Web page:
Dear Tom and Ray: I bought a 2003 Chevy S-10 for my stepdaughter. Today the truck has only 36,500 miles on it. The driver's door fell off! It broke off at the welds and was hanging by electrical wires. The dealership refused to do warranty work. How can a girl who weighs 100 pounds soaking wet tear a door off a truck? Is it possible to shame Chevy into making this right?
Ray: We'll see, Eric!
Tom: Actually, I'm sure you'll be shocked to learn that a 100-pound girl CAN easily tear a door off an S-10 pickup. In fact, she can tear a door off of almost any car.
Ray: That's right. If you try to open a car door beyond the point that it's designed to open, you can easily break the hinges. And since the hinges are all that hold the door on, if they break, the door falls off. Try it on your car, Eric. Sit in the driver's seat, put your feet up against the door, and give it a shove!
Tom: But in this case, I think your daughter got a major assist from Chevrolet. These S-10 pickups are known for their door problems. There are pins that go through the hinges -- just like on the doors in your house. Those pins, and the bushings around them, wear out. Then the door starts to sag.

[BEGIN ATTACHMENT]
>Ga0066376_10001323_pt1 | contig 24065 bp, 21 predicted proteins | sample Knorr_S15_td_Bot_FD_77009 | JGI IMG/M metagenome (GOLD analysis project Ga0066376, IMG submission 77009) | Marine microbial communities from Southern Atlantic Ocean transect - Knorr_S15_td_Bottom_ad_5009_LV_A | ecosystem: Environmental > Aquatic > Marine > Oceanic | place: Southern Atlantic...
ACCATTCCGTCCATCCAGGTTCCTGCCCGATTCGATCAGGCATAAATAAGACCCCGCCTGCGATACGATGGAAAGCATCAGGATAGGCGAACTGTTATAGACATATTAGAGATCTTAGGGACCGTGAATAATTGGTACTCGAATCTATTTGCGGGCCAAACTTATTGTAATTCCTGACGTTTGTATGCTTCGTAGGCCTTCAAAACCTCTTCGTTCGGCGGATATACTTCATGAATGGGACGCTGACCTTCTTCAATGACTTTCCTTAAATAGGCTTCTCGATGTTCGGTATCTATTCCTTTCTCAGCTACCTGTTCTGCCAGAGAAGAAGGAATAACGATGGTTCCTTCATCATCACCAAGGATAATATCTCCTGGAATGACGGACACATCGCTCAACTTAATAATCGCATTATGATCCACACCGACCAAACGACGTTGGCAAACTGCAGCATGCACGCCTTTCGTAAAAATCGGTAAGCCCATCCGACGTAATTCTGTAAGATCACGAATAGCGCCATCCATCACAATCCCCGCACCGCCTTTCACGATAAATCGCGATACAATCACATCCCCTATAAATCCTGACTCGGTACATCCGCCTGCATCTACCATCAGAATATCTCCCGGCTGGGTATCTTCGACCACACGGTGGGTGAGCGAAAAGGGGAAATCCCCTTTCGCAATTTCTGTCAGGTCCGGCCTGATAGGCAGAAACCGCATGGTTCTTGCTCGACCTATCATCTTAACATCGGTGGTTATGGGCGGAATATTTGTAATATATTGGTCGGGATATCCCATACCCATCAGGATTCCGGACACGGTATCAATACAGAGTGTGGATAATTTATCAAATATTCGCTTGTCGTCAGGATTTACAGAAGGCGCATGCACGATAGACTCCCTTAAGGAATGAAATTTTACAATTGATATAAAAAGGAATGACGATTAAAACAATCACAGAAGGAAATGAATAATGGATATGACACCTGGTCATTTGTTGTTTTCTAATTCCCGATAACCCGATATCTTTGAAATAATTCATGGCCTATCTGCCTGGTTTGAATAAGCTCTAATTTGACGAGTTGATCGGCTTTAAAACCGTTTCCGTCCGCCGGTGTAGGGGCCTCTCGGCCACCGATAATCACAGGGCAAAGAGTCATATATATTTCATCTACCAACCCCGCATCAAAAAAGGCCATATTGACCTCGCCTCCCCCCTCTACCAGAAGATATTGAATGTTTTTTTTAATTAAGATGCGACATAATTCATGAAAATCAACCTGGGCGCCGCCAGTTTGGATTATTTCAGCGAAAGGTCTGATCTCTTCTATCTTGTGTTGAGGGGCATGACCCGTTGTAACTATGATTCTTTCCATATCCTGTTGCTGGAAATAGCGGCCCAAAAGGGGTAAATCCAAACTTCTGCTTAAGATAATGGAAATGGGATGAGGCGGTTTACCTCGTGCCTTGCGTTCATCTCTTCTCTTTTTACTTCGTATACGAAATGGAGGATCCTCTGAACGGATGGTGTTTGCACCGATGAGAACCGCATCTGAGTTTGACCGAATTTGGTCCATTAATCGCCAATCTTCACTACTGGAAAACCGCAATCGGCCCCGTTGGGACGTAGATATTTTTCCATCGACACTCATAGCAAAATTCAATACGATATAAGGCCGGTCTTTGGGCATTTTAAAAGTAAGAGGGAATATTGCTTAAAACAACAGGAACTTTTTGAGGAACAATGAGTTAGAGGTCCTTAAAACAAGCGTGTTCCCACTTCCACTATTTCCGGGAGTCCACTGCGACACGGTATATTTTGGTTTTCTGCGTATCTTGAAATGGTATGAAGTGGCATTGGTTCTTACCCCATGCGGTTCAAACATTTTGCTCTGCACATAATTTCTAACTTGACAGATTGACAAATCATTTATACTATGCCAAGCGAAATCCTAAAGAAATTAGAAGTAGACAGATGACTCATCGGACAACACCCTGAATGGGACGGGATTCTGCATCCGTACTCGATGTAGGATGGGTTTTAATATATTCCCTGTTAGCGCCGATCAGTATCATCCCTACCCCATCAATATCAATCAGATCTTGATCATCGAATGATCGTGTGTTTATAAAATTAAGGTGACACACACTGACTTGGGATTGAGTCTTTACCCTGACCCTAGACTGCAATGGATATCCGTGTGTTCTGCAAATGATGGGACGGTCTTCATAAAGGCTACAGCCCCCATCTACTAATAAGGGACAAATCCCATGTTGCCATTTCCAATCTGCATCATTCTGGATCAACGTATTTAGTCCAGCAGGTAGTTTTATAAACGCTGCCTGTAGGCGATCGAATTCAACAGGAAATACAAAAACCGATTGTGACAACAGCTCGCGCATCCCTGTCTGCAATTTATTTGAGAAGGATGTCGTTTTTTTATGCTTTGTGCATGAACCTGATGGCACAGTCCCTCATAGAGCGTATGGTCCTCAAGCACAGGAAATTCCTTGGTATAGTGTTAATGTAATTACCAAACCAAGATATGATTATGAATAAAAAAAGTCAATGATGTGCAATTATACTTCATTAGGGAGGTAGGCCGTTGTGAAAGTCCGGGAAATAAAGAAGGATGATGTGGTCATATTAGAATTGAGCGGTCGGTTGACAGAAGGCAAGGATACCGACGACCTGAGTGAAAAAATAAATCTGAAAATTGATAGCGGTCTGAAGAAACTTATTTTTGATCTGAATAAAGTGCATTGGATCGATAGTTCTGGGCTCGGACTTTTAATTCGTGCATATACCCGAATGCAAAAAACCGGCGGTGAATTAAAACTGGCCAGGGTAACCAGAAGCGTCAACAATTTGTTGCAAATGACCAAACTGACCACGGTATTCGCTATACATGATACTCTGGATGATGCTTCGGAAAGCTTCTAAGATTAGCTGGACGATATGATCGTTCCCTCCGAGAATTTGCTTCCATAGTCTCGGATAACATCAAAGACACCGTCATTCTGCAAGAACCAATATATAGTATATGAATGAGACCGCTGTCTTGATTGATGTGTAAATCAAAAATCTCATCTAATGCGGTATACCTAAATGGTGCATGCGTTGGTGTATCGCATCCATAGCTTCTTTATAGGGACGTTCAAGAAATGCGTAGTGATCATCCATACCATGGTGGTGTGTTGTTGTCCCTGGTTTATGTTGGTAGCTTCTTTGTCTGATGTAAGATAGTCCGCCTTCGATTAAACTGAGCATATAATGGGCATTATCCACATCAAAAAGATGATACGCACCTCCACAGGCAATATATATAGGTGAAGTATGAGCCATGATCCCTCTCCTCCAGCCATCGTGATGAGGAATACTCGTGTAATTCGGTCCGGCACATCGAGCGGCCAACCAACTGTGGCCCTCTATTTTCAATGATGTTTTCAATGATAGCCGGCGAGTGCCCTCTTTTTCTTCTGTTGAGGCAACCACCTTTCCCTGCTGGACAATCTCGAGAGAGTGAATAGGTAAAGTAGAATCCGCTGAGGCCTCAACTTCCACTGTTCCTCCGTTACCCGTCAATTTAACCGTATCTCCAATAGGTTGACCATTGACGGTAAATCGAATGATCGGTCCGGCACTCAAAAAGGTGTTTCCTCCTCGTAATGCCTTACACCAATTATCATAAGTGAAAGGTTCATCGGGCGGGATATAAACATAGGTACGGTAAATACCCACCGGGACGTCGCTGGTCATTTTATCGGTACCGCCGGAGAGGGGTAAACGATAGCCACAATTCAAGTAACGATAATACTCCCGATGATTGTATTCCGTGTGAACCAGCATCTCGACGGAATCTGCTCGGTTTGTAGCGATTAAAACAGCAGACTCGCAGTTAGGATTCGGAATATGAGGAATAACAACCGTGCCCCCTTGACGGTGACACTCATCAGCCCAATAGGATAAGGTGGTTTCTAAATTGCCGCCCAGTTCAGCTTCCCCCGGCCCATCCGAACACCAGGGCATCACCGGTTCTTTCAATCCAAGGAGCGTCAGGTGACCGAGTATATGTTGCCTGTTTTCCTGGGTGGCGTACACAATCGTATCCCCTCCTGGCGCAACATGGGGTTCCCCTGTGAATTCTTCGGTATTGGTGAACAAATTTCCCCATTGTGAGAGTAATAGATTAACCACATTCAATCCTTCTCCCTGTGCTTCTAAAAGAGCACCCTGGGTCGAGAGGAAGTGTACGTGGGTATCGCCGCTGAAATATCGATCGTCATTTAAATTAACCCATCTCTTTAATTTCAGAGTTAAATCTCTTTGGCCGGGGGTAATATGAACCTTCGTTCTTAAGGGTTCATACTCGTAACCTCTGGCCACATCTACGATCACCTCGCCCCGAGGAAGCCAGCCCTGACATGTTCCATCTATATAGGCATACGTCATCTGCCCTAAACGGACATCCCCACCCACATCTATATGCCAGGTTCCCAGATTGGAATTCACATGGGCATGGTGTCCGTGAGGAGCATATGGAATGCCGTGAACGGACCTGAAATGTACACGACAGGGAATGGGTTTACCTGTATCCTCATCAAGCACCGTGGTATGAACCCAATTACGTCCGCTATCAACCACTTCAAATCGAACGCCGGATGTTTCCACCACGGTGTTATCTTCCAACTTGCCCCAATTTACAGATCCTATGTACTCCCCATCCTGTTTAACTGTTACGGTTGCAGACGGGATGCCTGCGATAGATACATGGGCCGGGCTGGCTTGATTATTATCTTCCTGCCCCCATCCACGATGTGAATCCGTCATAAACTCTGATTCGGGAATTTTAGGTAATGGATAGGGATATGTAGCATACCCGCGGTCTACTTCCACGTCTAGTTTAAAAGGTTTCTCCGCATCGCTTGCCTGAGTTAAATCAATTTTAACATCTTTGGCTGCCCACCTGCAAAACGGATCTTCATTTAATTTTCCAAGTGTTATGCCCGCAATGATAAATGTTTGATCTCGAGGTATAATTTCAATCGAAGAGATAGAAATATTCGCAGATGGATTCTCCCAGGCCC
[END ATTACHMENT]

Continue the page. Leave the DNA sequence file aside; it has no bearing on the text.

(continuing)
Ray: Now, if you catch the problem at that point, you can buy a replacement set of pins and bushings for 13 bucks and all will be right with the world. But if you ignore the problem, the pins will eventually fall out and the door will fall off.
Tom: She may have been operating on only one hinge for months before the door actually dropped off.
Ray: Or, she may have come out of a bar one night at 2 a.m., backed up with the door open and taken the door off with a parking meter. But I'm betting on the pins wearing out, Eric. If you (and we) can't shame Chevrolet into helping you, a body shop is your best bet to get it fixed. Good luck.